The project, a multi-day dérive in a handmade driftwood boat along the Fraser River (Hope to Richmond) and between the Southern Gulf Islands was from September 1 to 8, 2015. Studying tidal charts of the area, the artist used tides and currents to direct and drift the navigation of ocean and rivers. This simple act of journeying along the contemporary ecosystem and industrialized commercial port of Fraser offered a different and unfamiliar experience of space for city residents who travel over these bodies of water daily. The experience of floating, of movement controlled by natural forces, adds a specific dimension to one’s own observation: the viewer made aware of their own balance and form as they absorb the details of their surroundings, creating something new from something familiar.

The journey was live-streamed for the land-bound audience to follow, providing a mediated representation of the visceral experience of the expedition. See the video below for highlights from the journey.

Over the past two years Marie Lorenz has participated in a sequence of residencies at the CAG Burrard Marina Field House resulting in the development of a new Pacific-based series of projects centred on the launch of a handmade boat constructed from driftwood found along Vancouver’s coast line. The boat has since travelled to Northern California where Lorenz completed “tidal derives” in San Francisco with Southern Exposure and most recently along the Russian River with Look Up Gallery in Guerneville, California.

Since 2002, Lorenz has been exploring the waterways of New York City in boats that she designs and builds, her work combining psycho-geographic explorations with highly crafted, material forms that explore the intertidal zone. She envisions a city harbour as a giant centrifuge, spinning things in the tide and redistributing them around its shore; reorganizing things that we value and representing things that were thrown away. The tide examines the nature of each object with its own incomprehensible order; Lorenz’s driftwood boat a way to gather and record evidence in collaboration with the tide.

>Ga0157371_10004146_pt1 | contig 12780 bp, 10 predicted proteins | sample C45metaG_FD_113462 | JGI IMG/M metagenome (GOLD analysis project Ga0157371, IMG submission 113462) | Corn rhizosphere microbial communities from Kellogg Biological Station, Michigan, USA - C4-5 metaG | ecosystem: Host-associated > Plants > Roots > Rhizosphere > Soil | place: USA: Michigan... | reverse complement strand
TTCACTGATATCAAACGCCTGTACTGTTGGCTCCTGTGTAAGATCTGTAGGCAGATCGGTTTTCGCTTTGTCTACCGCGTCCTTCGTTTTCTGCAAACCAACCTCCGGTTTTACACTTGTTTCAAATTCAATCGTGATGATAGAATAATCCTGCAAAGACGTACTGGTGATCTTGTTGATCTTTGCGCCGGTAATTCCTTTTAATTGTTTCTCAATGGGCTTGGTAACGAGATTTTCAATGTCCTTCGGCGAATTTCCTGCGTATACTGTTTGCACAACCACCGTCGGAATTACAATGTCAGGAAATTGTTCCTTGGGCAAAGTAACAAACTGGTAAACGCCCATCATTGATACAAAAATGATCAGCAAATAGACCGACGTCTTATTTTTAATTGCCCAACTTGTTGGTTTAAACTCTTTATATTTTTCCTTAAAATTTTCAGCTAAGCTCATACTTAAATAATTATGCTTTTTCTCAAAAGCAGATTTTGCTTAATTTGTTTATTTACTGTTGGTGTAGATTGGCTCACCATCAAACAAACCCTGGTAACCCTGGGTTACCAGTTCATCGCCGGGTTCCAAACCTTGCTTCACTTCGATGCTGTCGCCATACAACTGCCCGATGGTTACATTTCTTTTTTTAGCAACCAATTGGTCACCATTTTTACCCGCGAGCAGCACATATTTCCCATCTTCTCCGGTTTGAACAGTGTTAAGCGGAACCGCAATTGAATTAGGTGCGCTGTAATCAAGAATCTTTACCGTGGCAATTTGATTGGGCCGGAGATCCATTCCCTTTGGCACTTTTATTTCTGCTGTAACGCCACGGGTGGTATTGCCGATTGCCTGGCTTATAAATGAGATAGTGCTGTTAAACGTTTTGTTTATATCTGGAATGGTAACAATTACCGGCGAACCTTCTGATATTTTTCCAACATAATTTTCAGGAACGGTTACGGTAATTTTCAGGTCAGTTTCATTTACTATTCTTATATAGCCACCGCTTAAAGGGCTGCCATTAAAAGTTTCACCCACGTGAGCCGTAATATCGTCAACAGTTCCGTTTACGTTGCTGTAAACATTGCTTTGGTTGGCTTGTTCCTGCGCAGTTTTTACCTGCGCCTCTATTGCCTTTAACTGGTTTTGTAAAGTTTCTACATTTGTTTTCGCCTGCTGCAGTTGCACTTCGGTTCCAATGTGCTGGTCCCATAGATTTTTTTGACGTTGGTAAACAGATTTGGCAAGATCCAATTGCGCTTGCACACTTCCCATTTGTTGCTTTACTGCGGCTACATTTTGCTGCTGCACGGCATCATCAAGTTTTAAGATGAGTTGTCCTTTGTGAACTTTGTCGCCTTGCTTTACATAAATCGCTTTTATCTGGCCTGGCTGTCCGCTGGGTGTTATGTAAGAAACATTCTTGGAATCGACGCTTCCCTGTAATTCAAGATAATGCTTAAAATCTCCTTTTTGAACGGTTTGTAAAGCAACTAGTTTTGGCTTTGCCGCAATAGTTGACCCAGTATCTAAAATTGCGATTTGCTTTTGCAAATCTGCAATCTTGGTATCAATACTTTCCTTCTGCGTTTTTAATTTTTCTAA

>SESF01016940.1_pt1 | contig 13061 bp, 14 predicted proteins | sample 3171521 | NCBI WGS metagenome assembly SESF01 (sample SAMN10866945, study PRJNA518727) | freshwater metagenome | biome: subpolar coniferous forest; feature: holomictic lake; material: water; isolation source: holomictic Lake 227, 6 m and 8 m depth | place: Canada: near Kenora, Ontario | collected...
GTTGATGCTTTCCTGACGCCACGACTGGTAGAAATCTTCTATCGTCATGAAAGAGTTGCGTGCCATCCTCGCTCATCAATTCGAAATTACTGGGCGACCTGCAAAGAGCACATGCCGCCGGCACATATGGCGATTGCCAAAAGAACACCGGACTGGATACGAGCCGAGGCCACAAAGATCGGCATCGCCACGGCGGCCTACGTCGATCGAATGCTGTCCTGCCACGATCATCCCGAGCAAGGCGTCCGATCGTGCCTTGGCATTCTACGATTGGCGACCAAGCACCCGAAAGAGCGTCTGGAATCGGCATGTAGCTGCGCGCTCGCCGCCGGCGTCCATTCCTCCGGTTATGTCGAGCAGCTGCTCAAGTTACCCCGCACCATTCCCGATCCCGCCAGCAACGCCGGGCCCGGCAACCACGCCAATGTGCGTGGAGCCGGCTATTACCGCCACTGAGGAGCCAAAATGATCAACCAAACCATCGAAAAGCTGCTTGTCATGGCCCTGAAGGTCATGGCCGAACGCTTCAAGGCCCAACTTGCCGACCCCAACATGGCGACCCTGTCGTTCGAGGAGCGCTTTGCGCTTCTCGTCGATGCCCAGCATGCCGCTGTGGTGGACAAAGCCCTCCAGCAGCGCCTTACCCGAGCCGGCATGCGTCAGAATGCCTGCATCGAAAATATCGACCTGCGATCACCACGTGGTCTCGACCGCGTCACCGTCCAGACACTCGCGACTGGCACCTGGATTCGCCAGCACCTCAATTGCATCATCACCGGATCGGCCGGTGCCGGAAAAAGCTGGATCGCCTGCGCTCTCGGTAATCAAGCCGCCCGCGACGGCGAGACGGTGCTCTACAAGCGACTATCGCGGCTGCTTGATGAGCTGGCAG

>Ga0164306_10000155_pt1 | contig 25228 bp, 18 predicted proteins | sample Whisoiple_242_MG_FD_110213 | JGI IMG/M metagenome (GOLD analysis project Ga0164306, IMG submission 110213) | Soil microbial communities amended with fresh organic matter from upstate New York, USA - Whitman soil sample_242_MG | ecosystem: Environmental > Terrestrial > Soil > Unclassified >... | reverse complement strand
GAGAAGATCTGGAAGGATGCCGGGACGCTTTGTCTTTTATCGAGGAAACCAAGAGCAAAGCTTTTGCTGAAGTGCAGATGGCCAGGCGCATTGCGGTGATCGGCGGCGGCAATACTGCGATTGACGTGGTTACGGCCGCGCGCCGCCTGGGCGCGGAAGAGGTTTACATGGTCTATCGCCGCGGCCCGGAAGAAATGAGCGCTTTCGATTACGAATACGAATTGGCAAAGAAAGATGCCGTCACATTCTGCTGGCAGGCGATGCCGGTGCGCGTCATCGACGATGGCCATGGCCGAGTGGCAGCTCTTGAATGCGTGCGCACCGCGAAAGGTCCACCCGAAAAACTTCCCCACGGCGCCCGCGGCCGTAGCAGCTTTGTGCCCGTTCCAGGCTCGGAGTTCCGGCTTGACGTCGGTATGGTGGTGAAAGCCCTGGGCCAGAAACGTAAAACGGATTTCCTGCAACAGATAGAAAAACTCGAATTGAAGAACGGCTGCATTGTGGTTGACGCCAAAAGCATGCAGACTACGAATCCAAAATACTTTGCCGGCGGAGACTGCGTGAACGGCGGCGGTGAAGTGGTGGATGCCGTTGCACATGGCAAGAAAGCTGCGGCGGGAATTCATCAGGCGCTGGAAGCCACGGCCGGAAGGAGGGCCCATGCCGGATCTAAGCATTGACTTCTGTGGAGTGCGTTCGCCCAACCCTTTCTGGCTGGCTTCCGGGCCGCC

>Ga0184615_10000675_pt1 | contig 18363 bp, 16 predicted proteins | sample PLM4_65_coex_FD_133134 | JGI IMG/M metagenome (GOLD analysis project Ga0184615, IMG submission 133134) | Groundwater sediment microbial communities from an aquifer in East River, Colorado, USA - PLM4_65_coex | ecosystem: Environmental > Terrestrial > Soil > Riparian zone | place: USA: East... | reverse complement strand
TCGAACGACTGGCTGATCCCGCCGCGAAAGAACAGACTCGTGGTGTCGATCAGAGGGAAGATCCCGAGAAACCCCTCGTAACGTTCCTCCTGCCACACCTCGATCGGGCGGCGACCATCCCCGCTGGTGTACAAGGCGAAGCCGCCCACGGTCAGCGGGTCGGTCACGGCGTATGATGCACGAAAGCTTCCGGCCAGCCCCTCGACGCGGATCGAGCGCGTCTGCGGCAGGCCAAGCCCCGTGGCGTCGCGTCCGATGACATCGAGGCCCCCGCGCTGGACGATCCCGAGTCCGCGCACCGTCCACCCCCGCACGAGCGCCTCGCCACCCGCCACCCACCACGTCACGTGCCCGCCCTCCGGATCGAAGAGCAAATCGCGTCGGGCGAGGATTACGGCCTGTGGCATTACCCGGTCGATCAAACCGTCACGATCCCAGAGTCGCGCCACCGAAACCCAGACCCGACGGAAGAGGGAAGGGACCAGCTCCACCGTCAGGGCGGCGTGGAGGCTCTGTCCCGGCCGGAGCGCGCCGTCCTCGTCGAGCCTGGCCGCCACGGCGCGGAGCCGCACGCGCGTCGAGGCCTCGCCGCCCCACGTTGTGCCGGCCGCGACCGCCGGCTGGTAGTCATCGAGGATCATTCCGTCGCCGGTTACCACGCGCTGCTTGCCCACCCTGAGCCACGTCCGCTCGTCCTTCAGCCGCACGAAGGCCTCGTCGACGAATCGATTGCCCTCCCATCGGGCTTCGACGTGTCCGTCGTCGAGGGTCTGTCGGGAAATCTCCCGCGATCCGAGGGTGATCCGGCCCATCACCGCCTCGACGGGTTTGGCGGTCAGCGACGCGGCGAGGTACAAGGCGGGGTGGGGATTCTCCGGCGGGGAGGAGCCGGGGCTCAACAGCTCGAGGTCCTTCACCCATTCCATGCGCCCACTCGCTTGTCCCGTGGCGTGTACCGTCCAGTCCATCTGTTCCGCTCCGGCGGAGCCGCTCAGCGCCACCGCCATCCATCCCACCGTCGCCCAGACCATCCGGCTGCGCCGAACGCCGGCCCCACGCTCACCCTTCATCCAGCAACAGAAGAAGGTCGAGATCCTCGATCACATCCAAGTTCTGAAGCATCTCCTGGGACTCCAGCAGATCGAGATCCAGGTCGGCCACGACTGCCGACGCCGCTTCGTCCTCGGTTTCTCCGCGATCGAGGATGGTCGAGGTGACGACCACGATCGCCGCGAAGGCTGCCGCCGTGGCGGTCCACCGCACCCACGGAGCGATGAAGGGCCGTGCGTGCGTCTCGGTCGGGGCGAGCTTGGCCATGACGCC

Marie Lorenz - Tidal Dérive

Burrard Marina Field House artist-in-residence Maddie Leach speaking at the ‘spaced symposium’ Perth, WA, Australia.

Reflecting on the spaced 2: future recall projects, the spaced symposium presented a day of discussions addressing the relationship between museums, contemporary art and communities.


Video | Maddie Leach - Spaced Symposium - courtesy of spaced 2

Maddie Leach | Mandurah – courtesy of spaced 2: future recall

spaced 2: future recall, the second edition of the spaced program, presented newly commissioned artworks by fourteen contemporary Australian and international artists who lived and worked for extended periods in Western Australian rural and remote communities throughout 2013-14, developing works based on an engagement with local residents, histories and landscapes.

Thank you to spaced 2, Perth, WA, Australia for sharing the video.
See more about ‘spaced 2’ here:


Video | Maddie Leach | Mandurah - courtesy of 'spaced 2: future recall'

A CAG video featuring Keg de Souza, Burrard Marina Field House artist-in-residence, she discusses her projects made during her residency earlier this year. Watch out for Keg’s return for a follow up project in July.

Keg de Souza
July 20 to August 3, 2015
Australian artist de Souza continues work towards a series of public events in 2016 exploring food culture as a metaphor for urban displacement. In April, de Souza’s handmade inflatable dome became a temporary space at the Burrard Marina Field House for a public picnic engaging Canadian colonial narratives via a consideration of national food traditions. Meeting with local chefs, food activists and residents de Souza prepared a truly Canadian feast as a source for an afternoon of unfolding dialogue that the artist mapped directly onto the inflatable’s flooring. A starting point for the discussion was the ephemerality of the event itself — the only remnant left behind an intertwining of disconnected dialogues, mapped together with dirty dishes, crumbs and more questions posed. After the meal was eaten the structure deflated, the temporary community dispersed. De Souza will be hosting a second event in July, continuing to use food as an avenue to discuss local spatial politics.


Video | Keg de Souza

Artist Shannon Bool discusses her work and the process of making the sculpture ‘Michelangelo’s Place’ installed at the entrance to the CAG from May 1 to June 28, 2015. Film by Brian Lye.


Video | Shannon Bool